The Bulgarian Commission for Personal Data Protection (the CPDP) has recently published additional guidelines on the appointment of a Data Protection Officer (DPO) by controllers and processors of personal data. The purpose of the guidelines is to clarify whether a legal entity can be designated as a DPO, and to provide information on how to ensure the independent nature of the DPO.
In compliance with the requirements of Art. 37, para. 7 of Regulation (EU) 2016/679 (the GDPR) and Art. 25b of the Bulgarian Personal Data Protection Act (the PDPA), the controllers and processors of personal data that are obliged to appoint or have voluntarily appointed a DPO, must notify the supervisory authority (the CPDP) about this and provide the DPO’s contact details. Controllers and processors must update this information whenever it changes. The CPDP maintains a public Register of controllers and processors of personal data which have designated a DPO.
In its analysis, the CPDP determines that the appointed DPO must be a natural person. Here are the reasons why the DPO cannot be a legal entity:
According to Art. 37, para. 5 of the GDPR, the controller or processor should be assisted in monitoring the internal compliance with the GDPR by a person with “expertise and professional qualities” in the field of data protection laws and practices. The requirement of “expertise and professional qualities” is unique to an individual. Public authorities and other organizations and structures, in their capacity as entities, could not possess such characteristics. Moreover, the GDPR imposes an obligation on the controllers and processors to “maintain the DPO’s expertise”.
The legal framework described in Art. 37, para. 6 of the GDPR defines the DPO as an “employee” or “member of the staff”. The interpretation of these concepts also shows that the legislator meant specific individuals. It does not matter whether the individual is an employee of the controller or the processor or is an employee of an external organization providing data protection services. The provision of Art. 37, para. 6 of the GDPR allows that the DPO may “perform the tasks on the basis of a service agreement”. The DPO does not have to be party to the agreement for the provision of service, but he/she should always be a specific employee performing the tasks arising from the agreement.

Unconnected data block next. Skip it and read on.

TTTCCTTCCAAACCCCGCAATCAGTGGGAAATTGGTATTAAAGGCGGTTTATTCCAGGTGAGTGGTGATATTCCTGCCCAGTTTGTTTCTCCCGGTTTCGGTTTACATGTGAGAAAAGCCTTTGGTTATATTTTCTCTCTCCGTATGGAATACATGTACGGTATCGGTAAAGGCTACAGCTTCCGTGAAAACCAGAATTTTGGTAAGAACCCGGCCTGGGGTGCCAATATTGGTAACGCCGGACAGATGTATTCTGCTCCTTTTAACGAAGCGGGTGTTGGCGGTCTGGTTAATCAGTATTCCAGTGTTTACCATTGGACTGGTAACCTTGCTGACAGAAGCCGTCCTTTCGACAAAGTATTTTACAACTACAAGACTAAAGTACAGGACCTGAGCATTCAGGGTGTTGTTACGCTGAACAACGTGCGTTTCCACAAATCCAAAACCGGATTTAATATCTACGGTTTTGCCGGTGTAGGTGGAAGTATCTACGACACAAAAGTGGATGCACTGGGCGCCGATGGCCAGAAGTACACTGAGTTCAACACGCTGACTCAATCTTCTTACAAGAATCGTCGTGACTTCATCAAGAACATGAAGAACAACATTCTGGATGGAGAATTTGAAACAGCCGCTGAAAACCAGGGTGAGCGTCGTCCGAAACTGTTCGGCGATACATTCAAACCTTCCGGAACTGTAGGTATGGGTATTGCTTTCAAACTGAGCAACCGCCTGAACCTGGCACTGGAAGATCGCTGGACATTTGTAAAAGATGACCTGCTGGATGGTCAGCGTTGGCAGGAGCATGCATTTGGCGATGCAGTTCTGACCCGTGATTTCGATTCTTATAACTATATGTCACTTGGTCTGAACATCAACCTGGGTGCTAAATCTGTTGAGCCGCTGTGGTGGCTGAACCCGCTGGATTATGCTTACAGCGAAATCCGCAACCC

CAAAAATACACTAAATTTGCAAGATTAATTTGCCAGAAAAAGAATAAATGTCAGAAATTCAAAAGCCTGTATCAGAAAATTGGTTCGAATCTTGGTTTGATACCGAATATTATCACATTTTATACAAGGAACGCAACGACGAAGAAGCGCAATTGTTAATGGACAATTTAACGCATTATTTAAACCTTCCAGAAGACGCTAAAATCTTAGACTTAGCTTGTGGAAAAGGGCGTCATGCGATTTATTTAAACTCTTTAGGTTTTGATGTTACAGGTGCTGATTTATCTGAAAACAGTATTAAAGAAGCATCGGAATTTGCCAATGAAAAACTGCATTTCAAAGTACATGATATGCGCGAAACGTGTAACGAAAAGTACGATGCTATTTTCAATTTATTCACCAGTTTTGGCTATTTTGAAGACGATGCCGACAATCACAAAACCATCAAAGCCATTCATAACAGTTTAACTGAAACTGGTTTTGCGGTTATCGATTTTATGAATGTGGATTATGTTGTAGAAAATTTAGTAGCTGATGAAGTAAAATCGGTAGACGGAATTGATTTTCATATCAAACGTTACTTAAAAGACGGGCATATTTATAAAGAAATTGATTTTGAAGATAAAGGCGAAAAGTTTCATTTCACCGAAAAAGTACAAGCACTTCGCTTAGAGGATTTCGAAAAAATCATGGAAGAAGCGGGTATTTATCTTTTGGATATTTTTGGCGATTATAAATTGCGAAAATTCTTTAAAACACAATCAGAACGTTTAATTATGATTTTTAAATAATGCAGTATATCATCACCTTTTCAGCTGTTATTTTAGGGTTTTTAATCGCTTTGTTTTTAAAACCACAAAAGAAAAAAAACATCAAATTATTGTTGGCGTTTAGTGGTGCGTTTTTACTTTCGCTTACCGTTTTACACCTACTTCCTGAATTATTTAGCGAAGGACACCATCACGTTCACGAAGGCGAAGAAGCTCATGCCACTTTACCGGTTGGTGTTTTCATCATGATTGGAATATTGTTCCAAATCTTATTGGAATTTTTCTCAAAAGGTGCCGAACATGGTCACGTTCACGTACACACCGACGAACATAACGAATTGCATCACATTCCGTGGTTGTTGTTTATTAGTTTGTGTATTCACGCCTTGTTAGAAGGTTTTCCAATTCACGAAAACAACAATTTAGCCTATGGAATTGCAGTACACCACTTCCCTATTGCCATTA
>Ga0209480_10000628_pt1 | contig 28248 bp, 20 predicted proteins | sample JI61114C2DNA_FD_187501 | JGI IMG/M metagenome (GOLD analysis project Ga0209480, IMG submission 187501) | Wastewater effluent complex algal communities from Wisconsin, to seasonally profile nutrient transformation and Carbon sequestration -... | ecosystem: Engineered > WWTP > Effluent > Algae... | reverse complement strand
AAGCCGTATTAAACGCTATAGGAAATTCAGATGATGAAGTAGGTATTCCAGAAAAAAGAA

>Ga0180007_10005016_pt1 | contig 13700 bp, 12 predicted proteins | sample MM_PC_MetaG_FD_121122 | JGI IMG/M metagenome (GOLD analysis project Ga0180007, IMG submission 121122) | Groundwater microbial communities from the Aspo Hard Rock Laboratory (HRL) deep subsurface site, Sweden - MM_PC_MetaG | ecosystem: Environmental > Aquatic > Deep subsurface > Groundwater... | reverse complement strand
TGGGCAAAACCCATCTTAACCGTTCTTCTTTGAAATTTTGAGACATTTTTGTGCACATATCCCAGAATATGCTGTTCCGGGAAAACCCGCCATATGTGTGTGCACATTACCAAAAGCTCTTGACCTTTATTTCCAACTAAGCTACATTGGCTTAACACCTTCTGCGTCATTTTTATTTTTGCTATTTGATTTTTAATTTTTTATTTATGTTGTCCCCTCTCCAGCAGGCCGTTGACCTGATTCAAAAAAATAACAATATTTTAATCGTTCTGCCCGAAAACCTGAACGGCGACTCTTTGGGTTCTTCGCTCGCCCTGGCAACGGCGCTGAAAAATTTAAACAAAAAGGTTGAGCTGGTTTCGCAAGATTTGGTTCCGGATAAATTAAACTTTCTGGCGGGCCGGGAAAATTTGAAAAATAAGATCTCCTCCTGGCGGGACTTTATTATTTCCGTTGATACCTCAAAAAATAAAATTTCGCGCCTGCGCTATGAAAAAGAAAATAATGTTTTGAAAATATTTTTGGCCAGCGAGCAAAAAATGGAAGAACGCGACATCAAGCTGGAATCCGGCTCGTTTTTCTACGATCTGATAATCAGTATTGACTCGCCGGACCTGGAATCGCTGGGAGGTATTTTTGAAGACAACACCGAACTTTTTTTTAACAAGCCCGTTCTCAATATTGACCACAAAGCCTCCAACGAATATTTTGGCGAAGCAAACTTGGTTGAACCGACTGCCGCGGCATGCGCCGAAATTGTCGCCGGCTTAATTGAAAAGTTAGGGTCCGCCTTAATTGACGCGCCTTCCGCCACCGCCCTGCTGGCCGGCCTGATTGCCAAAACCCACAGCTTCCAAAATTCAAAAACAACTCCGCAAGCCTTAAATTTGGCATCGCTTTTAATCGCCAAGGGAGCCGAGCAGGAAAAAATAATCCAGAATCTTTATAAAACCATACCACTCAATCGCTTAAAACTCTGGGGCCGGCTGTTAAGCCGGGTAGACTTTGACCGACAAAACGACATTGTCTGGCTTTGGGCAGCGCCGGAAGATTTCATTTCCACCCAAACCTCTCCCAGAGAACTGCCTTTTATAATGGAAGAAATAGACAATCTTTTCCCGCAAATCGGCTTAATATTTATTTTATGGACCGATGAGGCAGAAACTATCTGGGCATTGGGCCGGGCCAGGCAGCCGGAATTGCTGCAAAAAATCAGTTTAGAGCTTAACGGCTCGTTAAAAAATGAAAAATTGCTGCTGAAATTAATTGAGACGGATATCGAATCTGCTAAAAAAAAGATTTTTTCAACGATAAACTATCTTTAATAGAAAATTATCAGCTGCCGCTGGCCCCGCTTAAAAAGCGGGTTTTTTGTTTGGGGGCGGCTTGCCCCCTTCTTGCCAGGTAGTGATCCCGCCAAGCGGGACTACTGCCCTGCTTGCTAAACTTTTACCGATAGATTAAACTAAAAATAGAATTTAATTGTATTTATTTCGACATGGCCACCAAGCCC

In accordance with Art. 25b. of the PDPA, the controller and the processor of personal data must notify the CPDP of the name, the personal identification number (PIN), and contact details of the DPO, as well as for any subsequent changes to them. The PIN is an administrative identifier of individuals only, and therefore, the PDPA in alignment with the GDPR, requires a specific natural person to be designated to perform the functions of a DPO.
Regarding the independence of the DPO, Art. 38, para. 3 of the GDPR provides that the controllers / processors of personal data are obliged to ensure that the DPO “does not receive any instructions in connection with the performance of these tasks” and “reports directly to the highest management level of the controller or processor”. Art. 38, para. 6 of the GDPR outlines the characteristics of the position of DPO: “to perform its duties and tasks independently” and its functions “shall not lead to a conflict of interests”, regardless of whether the DPO is a member of the controller’s / processor’s staff, or he/she combines the position with another position, or performs his/her tasks under a service agreement.
This leads to the conclusion that the DPO should be a person different from the controller / processor of personal data, as well as from the individuals who determine the purposes and the means for processing personal data. These could be the Manager, CEO, COO, CFO, Chief Medical Officer, Head of Marketing Department, Head of Human Resources Department, Head of IT Department, as well as other functions further down the organizational structure if the positions or functions in question are related to the designation of purposes and means of data processing.
In conclusion, the CPDP determines that when the functions of the DPO are performed under a service agreement with a legal entity or organization, the individual skills, expertise, and experience of the team members can be combined, so that different individuals can serve their customers more efficiently. According to the CPDP, the abovementioned arguments do not exclude the possibility of legal entities or organizations providing services related to the functions of DPO. On the contrary, legal entities and other organizations may perform the functions of the DPO based on a service agreement, but they are obliged to appoint a specific individual as a DPO and point of contact for the specific controller or processor of personal data.